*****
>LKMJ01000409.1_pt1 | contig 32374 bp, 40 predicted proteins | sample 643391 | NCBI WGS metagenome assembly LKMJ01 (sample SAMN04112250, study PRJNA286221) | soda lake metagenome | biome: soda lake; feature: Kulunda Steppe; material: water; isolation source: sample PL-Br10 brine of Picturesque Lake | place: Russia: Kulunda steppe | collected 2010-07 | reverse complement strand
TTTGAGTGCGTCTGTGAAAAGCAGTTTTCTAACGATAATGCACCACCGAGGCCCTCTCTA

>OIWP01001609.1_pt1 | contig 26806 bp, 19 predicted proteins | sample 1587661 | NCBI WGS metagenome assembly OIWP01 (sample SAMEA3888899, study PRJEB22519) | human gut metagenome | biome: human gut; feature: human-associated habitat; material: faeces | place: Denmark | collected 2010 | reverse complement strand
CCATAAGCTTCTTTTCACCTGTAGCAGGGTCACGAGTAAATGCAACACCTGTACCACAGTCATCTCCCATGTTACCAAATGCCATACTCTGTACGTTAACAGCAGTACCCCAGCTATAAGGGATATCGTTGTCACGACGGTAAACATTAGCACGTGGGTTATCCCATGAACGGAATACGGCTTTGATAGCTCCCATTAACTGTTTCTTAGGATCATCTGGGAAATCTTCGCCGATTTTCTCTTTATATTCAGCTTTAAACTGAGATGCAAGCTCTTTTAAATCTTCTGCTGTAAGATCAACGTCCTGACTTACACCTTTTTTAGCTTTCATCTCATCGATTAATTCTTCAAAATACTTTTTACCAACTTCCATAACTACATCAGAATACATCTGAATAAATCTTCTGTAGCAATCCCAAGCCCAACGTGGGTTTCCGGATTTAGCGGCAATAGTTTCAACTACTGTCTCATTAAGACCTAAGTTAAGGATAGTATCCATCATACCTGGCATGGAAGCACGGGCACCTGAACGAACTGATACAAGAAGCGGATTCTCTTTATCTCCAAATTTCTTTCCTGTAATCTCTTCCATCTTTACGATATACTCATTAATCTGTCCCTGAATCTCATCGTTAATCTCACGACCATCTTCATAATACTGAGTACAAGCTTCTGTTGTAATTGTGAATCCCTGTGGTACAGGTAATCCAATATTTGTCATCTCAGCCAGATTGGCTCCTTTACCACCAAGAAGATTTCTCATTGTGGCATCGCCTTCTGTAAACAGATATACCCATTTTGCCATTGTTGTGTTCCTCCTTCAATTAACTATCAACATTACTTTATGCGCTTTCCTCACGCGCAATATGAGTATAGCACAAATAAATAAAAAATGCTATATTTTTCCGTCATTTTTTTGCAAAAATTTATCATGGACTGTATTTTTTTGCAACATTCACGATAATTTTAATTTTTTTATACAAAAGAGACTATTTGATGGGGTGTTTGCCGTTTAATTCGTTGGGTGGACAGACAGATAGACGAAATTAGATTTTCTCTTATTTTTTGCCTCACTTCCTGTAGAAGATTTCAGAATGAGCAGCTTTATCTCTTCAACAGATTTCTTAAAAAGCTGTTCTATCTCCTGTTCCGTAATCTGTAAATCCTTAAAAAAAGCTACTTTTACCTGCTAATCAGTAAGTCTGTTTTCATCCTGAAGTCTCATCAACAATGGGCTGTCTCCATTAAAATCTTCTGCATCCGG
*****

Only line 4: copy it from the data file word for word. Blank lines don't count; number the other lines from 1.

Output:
CCATAAGCTTCTTTTCACCTGTAGCAGGGTCACGAGTAAATGCAACACCTGTACCACAGTCATCTCCCATGTTACCAAATGCCATACTCTGTACGTTAACAGCAGTACCCCAGCTATAAGGGATATCGTTGTCACGACGGTAAACATTAGCACGTGGGTTATCCCATGAACGGAATACGGCTTTGATAGCTCCCATTAACTGTTTCTTAGGATCATCTGGGAAATCTTCGCCGATTTTCTCTTTATATTCAGCTTTAAACTGAGATGCAAGCTCTTTTAAATCTTCTGCTGTAAGATCAACGTCCTGACTTACACCTTTTTTAGCTTTCATCTCATCGATTAATTCTTCAAAATACTTTTTACCAACTTCCATAACTACATCAGAATACATCTGAATAAATCTTCTGTAGCAATCCCAAGCCCAACGTGGGTTTCCGGATTTAGCGGCAATAGTTTCAACTACTGTCTCATTAAGACCTAAGTTAAGGATAGTATCCATCATACCTGGCATGGAAGCACGGGCACCTGAACGAACTGATACAAGAAGCGGATTCTCTTTATCTCCAAATTTCTTTCCTGTAATCTCTTCCATCTTTACGATATACTCATTAATCTGTCCCTGAATCTCATCGTTAATCTCACGACCATCTTCATAATACTGAGTACAAGCTTCTGTTGTAATTGTGAATCCCTGTGGTACAGGTAATCCAATATTTGTCATCTCAGCCAGATTGGCTCCTTTACCACCAAGAAGATTTCTCATTGTGGCATCGCCTTCTGTAAACAGATATACCCATTTTGCCATTGTTGTGTTCCTCCTTCAATTAACTATCAACATTACTTTATGCGCTTTCCTCACGCGCAATATGAGTATAGCACAAATAAATAAAAAATGCTATATTTTTCCGTCATTTTTTTGCAAAAATTTATCATGGACTGTATTTTTTTGCAACATTCACGATAATTTTAATTTTTTTATACAAAAGAGACTATTTGATGGGGTGTTTGCCGTTTAATTCGTTGGGTGGACAGACAGATAGACGAAATTAGATTTTCTCTTATTTTTTGCCTCACTTCCTGTAGAAGATTTCAGAATGAGCAGCTTTATCTCTTCAACAGATTTCTTAAAAAGCTGTTCTATCTCCTGTTCCGTAATCTGTAAATCCTTAAAAAAAGCTACTTTTACCTGCTAATCAGTAAGTCTGTTTTCATCCTGAAGTCTCATCAACAATGGGCTGTCTCCATTAAAATCTTCTGCATCCGG